January 19, 2017

Look, Books!

You might know that I have been the President of the Baltimore Architecture Foundation for the past few years – I just stepped back to be solely a board member in December. We are about to celebrate our 30th birthday, and are also involved in a move from what was our HQ for the past dozen or so years, into the same building as the local chapter of the AIA. image

As part of that move, we finally decided to clear out our library which has books on architecture from across the world, dating back to the 1700’s. But since the BAF’s mission is the appreciation and understanding of the built environment in BALTIMORE, we are de-accessioning books that don’t fit with that remit.image

There are books on drawing, theory, history and more, spanning three centuries. One of the best sets we have is this four-volume monograph on the works of McKim, Mead & White. This book doesn’t come around very often and the pre-auction estimate is $1,500 to $2,000.image

In case you’re not a fan of Beaux Arts, you might like this little volume on the Bauhaus.image

I’d love this “sketchbook” but with the low end of the estimate at about $400, it’s a bit much for a lark.image

Or how about this gorgeous book of patterns? LA PEINTURE MURALE DECORATIVE DANS LE STYLE DU MOYEN AGE (Paris: 1881) folio, portfolio, decorated cloth; the binding worn, but plates goodimage

The auction will take place at Alex Cooper Auctioneers outside of Baltimore on Friday, January 27th, beginning at about 10:00 a.m. You can view the items here. The Architecture Foundation’s items begin at Lot 1601 and run for about 100 lots. If you can’t be in Baltimore, you can bid on-line.

All of the proceeds from the auction will benefit the programs of the Baltimore Architecture Foundation.

January 17, 2017

Rocque-ing London

As I was scrolling through my FB feed the other day, I literally stopped in my tracks because of this stunning image from the Williamsburg Brand. I had worked with them at High Point a few years ago, and love how they have translated their traditional style into contemporary goods.image

Of course, the lamp is a ton of fun, but it was the paper behind it that I wanted to know more about. Someone from the Williamsburg Inn kindly responded instantly and told me that it was available at Williamsburg at Home, their shop in Colonial Williamsburg. I almost hopped in the car and drove down, but then saw it was sold out.imageHere’s the description from their catalogue:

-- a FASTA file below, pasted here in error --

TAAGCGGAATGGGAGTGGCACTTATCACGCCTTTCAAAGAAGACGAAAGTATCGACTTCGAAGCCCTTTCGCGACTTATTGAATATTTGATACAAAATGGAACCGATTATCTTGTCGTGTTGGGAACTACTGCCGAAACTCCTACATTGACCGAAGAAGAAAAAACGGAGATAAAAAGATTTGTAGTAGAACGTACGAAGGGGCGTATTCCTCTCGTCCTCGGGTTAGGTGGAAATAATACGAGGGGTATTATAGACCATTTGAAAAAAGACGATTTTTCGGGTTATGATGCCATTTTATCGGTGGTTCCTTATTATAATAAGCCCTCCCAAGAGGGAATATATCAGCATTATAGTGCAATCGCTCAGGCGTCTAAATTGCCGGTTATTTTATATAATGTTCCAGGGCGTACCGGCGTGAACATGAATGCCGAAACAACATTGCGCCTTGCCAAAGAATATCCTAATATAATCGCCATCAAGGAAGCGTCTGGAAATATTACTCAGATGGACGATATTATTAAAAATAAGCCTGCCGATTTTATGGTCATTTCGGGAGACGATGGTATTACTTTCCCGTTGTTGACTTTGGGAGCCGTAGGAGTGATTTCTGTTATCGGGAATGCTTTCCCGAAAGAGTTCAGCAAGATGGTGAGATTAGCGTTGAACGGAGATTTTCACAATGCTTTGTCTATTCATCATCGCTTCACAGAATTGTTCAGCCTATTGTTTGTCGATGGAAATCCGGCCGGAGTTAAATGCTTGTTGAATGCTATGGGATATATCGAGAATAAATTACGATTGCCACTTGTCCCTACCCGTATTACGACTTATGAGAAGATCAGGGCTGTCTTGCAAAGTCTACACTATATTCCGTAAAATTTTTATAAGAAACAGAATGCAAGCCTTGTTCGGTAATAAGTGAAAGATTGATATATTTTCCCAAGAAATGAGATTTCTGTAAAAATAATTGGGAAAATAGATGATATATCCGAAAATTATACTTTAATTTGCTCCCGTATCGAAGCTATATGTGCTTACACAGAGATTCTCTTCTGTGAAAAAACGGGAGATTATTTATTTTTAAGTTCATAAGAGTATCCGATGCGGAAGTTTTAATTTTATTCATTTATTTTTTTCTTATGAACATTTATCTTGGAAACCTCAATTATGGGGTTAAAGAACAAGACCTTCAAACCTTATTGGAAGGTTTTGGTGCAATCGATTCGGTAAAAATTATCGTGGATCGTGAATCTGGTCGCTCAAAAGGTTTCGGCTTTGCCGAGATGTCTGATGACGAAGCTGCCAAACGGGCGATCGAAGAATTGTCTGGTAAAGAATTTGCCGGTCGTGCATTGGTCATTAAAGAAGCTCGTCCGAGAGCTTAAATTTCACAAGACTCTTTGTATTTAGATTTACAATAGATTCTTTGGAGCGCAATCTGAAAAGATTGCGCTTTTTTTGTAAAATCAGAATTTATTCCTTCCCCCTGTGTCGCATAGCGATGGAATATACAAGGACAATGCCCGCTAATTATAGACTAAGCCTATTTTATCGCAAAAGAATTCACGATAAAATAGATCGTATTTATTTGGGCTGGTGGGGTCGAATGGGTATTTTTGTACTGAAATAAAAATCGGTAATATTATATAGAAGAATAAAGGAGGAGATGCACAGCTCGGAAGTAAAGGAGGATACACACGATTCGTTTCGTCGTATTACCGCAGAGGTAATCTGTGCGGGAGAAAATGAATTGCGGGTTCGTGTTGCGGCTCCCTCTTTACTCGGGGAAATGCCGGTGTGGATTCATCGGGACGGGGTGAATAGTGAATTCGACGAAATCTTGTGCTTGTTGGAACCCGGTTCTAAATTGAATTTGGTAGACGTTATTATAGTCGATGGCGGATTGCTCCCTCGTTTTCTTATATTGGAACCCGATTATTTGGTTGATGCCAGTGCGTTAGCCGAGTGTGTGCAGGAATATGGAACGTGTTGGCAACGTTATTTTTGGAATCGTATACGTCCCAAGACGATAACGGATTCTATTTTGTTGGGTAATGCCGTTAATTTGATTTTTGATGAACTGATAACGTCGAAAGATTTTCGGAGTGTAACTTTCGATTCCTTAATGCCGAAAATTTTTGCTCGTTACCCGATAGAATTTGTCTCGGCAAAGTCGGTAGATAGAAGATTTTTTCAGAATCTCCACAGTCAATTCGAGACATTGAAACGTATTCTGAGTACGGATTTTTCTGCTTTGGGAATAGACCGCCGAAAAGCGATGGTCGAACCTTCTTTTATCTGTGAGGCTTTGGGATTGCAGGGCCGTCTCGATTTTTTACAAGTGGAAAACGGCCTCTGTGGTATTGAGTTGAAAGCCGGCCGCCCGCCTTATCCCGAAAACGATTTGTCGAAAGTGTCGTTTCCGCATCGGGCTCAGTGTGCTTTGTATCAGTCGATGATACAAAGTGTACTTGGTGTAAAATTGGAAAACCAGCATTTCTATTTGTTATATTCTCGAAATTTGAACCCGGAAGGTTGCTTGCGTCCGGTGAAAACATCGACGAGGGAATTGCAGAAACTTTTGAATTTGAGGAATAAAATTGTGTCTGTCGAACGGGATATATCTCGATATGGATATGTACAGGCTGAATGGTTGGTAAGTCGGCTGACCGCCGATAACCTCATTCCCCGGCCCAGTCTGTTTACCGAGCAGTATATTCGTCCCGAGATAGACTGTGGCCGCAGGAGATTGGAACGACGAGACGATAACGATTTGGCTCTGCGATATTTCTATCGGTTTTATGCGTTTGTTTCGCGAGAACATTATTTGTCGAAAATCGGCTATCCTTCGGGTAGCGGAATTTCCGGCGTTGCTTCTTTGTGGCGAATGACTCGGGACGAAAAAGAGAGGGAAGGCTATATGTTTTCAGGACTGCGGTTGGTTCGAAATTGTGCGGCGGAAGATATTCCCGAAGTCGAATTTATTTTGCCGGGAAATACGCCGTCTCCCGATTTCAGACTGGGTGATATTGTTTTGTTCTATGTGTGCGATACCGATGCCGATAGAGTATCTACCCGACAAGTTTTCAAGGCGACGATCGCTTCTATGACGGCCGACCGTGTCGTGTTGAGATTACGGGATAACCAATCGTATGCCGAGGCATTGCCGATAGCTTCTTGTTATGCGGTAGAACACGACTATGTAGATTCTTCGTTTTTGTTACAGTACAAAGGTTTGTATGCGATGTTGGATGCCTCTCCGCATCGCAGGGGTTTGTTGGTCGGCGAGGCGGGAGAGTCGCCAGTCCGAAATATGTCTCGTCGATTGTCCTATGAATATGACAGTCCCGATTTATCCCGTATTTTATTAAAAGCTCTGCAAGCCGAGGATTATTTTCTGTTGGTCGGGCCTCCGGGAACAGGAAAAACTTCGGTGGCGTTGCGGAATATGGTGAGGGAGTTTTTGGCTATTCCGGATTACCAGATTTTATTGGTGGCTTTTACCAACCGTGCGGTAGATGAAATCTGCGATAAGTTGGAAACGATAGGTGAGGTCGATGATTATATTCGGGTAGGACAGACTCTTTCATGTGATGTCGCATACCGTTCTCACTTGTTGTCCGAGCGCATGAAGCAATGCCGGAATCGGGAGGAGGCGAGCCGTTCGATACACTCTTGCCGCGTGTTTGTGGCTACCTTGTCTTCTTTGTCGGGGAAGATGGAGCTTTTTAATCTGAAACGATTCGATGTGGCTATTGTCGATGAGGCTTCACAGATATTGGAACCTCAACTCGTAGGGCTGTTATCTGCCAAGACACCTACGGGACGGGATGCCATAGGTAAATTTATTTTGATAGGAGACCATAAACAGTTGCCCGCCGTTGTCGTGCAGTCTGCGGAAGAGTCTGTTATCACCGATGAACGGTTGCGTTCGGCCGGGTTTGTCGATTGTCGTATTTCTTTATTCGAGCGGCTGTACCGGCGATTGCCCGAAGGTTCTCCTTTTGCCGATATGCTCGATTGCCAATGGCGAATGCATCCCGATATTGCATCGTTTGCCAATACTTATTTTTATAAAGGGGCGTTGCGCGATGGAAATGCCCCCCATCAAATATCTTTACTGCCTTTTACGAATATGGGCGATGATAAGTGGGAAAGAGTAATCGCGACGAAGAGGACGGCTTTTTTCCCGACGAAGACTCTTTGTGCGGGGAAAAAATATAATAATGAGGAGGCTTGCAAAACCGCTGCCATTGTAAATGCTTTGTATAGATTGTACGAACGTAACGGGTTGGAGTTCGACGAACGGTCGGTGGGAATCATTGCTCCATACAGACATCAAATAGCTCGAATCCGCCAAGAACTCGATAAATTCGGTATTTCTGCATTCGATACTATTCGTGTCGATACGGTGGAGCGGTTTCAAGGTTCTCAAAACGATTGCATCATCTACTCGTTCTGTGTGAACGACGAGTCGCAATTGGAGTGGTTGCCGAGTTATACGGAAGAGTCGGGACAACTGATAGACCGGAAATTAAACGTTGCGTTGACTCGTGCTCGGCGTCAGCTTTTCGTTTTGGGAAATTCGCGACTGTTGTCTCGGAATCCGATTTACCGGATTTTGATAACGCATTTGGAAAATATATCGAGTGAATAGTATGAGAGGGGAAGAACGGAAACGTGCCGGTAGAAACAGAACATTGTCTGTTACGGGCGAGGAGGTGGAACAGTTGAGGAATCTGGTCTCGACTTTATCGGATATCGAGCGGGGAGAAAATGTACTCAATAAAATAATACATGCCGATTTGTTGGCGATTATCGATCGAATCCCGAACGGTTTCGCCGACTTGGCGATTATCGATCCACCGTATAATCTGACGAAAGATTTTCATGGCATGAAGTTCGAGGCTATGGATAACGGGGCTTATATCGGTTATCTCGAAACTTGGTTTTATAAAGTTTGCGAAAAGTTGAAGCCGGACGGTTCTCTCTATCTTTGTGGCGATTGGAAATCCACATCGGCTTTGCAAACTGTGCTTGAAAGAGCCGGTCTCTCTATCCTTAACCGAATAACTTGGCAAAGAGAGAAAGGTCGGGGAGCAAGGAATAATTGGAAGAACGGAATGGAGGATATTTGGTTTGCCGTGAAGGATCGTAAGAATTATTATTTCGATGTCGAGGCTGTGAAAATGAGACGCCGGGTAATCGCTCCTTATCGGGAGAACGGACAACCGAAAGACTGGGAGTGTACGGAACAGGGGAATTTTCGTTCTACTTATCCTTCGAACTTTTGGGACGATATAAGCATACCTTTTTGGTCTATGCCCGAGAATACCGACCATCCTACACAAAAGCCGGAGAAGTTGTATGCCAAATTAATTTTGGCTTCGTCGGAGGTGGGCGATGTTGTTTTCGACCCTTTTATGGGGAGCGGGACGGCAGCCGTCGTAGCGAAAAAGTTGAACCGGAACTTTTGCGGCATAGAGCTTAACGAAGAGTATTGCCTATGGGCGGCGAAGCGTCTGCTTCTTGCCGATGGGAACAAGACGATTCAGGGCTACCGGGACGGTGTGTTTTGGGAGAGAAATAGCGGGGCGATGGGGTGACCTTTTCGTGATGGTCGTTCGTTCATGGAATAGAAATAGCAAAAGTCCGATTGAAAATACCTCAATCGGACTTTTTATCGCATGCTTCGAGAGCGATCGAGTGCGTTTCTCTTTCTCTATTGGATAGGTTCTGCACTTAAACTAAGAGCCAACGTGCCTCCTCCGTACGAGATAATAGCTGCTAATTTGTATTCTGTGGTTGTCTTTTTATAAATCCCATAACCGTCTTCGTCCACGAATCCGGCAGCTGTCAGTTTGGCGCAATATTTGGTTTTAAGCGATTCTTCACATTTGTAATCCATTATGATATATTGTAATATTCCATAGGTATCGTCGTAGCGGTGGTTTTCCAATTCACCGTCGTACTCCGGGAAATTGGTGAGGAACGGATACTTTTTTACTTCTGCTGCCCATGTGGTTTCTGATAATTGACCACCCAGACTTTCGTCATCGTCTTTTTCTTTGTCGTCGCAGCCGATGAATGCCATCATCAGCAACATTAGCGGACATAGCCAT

Designed by British surveyor and cartographer John Rocque in the 1740s, this iconic London map elegantly portrays the neighborhoods of what many American colonists considered to be their true home. The six panels that make up the mural are almost identical in size to the original 18th-century map, which was widely used by gentry and commoners alike. The metallic finish on the wallpaper gives a hint of sheen to any accent wall.

It is actually six wallpaper rolls, sequentially numbered, which are 18" wide for an overall mural size of 108" x 110". I am pretty sure that this would fit in my upstairs hallway. image

The map is also available through York Wallcoverings, here, and comes in metallic and non-metallic versions with additional paper on the top and bottom for use on a nine-foot wall. The cost is $159 for the six rolls.

I know that Ben Pentreath has this map, featured in his stunning London home (now redecorated).  But it’s in 24 panels, suitable for framing (which adds considerably to the £175/$200 price tag). Each of the sheets is 24x19 inches, which makes for a massive piece. Ben said that the original map was photographed in the 1970’s and then colour-corrected and repaired. imageimage

Of course, all of this brings to mind the famous Turgot Plan de Paris, about which I wrote much many years ago. If you search for “Plan de Paris” you can read all about it, including me mounting it on the dining room at my old houseimage and Connor chewing pieces of it after I took it down to move. Here, he is contemplating the map and figuring out his plan for destroying it.

What do you think of this map? Would you buy it? I am considering it strongly!

January 9, 2017


When I lived in the UK, at 11:00 every day, the whole place would take a break for tea, which was called “elevenses”. As an American who was used to working through lunch most days, this was a novelty! We also took an office-wide break at 3:00-ish for coffee. image